Ms. Natalie Butler (student, communication studies and Plan II, 2011-12 Council member, and student government president) reported that many of the students attending the meeting agreed it would be necessary to take these issues to the legislature and would be eager and willing to participate in the effort and that many came to the meeting in support of President Powers, even though they do not agree with a tuition increase. However, they do support his vision for UT Austin and believe he is the one to lead the way toward achieving that vision and to lead the University “to the next level of excellence.”

Professor Alba Ortiz (special education, past chair of the Council who recently resigned as chair elect) was granted permission to speak. She said she was representing the Hispanic Faculty and Staff Association and had been asked to share the following resolution adopted by that group:

The Hispanic Faculty and Staff Association affirms its confidence in President William Powers Jr’s extraordinary leadership on behalf of the students, staff, and faculty at The University of Texas at Austin. The HFSA applauds President Powers and his administrative team for their advocacy aimed at enhancing the quality of undergraduate and graduate education at UT Austin. The president’s tuition proposal reinforces the administration’s efforts to enhance diversity, improve research and teaching, increase graduation rates, and augment scholarships.

Chair Friedman asked if there were other comments, and there were none. He reminded everyone that only the members of the 2011-12 Faculty Council could vote on the resolution. He called for the vote by raised hands, and the resolution passed with 45 in favor, none opposed, and one abstention.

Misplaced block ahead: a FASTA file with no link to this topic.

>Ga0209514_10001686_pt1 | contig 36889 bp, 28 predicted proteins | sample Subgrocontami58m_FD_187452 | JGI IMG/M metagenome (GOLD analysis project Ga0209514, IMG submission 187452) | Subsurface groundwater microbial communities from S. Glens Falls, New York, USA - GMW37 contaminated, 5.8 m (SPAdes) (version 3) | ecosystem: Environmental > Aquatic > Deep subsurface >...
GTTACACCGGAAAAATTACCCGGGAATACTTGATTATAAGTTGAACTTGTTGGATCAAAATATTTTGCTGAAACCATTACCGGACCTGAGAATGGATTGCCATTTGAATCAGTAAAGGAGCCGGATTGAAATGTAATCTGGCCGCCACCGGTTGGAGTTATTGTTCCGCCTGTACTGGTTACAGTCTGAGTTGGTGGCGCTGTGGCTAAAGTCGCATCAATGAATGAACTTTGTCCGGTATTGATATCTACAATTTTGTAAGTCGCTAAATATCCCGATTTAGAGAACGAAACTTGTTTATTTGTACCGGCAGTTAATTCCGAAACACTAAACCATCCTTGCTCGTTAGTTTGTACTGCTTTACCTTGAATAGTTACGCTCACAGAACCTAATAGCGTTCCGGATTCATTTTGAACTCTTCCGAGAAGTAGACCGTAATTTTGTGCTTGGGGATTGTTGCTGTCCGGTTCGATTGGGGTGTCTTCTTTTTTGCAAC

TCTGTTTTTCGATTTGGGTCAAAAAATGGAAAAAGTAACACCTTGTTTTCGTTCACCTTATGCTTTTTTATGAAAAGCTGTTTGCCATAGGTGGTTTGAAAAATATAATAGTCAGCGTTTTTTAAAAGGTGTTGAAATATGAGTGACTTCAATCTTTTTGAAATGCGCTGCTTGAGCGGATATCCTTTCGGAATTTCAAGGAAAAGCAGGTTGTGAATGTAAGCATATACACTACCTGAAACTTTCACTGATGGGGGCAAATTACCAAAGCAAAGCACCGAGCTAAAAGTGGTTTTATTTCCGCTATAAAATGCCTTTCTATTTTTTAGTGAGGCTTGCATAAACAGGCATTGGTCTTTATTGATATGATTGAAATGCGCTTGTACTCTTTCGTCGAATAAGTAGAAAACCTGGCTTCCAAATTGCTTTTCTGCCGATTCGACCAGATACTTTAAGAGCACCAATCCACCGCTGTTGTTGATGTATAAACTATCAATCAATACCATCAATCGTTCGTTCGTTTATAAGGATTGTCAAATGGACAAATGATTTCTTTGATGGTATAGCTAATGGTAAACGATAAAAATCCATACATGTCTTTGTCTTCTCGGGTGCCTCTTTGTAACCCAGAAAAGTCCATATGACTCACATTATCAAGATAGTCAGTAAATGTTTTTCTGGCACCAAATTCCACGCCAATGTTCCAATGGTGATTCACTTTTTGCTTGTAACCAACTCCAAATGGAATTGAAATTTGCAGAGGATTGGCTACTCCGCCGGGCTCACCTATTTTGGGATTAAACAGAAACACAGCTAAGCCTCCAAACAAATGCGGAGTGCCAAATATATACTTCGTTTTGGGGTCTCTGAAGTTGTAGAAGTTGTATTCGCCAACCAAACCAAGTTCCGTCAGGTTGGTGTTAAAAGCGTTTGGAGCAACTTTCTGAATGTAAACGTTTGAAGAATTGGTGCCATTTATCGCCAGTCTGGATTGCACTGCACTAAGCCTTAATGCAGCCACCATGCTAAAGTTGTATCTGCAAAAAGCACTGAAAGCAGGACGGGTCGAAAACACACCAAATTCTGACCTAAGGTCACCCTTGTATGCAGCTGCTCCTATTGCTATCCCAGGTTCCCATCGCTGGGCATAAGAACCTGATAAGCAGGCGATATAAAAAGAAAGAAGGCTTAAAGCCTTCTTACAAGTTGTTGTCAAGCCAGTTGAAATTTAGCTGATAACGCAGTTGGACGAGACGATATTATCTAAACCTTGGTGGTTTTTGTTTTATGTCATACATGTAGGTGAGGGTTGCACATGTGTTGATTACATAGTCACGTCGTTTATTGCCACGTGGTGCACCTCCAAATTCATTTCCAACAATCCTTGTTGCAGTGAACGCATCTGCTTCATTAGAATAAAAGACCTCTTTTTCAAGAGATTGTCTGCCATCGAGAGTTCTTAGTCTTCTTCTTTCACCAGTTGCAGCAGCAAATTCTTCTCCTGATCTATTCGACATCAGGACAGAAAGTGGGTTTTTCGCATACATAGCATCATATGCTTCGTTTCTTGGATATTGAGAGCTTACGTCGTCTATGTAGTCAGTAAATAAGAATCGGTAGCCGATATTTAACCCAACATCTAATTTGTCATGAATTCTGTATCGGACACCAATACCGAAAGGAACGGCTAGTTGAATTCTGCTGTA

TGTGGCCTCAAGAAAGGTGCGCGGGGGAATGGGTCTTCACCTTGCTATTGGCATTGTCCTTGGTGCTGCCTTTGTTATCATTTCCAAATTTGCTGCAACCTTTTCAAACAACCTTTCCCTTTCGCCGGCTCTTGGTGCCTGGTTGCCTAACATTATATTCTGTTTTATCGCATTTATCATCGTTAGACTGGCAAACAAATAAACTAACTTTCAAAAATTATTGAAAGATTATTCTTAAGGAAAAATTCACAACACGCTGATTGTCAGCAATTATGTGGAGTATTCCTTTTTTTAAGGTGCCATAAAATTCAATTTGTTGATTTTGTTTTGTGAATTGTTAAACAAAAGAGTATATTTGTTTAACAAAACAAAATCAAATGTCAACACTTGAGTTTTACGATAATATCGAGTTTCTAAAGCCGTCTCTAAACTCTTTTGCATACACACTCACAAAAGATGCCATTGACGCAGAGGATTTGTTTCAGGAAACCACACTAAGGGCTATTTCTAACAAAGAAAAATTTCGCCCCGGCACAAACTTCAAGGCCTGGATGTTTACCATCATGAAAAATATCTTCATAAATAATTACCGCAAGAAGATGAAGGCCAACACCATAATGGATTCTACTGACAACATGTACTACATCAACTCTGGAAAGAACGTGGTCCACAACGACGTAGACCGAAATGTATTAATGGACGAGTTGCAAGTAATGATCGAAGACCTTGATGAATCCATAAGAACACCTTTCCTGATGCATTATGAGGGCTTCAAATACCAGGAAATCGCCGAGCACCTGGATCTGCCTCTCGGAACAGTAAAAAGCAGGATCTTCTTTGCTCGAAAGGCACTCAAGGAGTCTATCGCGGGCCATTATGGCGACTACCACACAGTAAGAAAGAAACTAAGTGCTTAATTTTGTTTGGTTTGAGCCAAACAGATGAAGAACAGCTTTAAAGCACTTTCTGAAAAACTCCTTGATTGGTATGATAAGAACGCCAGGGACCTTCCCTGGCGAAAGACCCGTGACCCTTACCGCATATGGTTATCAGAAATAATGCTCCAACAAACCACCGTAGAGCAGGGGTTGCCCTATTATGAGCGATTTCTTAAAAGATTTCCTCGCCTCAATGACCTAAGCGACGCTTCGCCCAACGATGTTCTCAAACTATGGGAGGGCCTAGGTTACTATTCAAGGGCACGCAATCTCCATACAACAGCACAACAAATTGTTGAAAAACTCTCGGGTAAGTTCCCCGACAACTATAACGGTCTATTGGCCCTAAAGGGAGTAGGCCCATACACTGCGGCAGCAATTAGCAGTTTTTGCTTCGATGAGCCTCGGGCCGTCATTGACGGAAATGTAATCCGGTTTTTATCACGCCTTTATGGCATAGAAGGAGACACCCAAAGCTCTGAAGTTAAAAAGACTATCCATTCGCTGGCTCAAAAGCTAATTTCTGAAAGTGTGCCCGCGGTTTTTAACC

Chair Friedman announced that Professor Shernaz Garcia (special education and chair of the Graduate Assembly) had asked if a separate vote could be taken of the members of the Graduate Assembly attending the meeting. Professor Garcia thanked Chair Friedman for the formal opportunity for the Graduate Assembly to stand together with the Faculty Council on expressing our appreciation to President Powers for his leadership. She said members of the Agenda Committee of the Graduate Assembly had expressed concerns all year about the need for adequate support for current graduate students and funds to recruit and retain the highest caliber students and endorsed the resolution that was just passed by the Faculty Council, and disseminated it to Assembly members prior to the Faculty Council meeting. On behalf of the Agenda Committee, Professor Garcia asked the Assembly members present at the meeting to vote on the resolution. Taking the email votes that she had collected prior to the meeting from those who could not attend and the voice votes tallied at the meeting, Professor Garcia declared the Graduate Assembly had endorsed the resolution.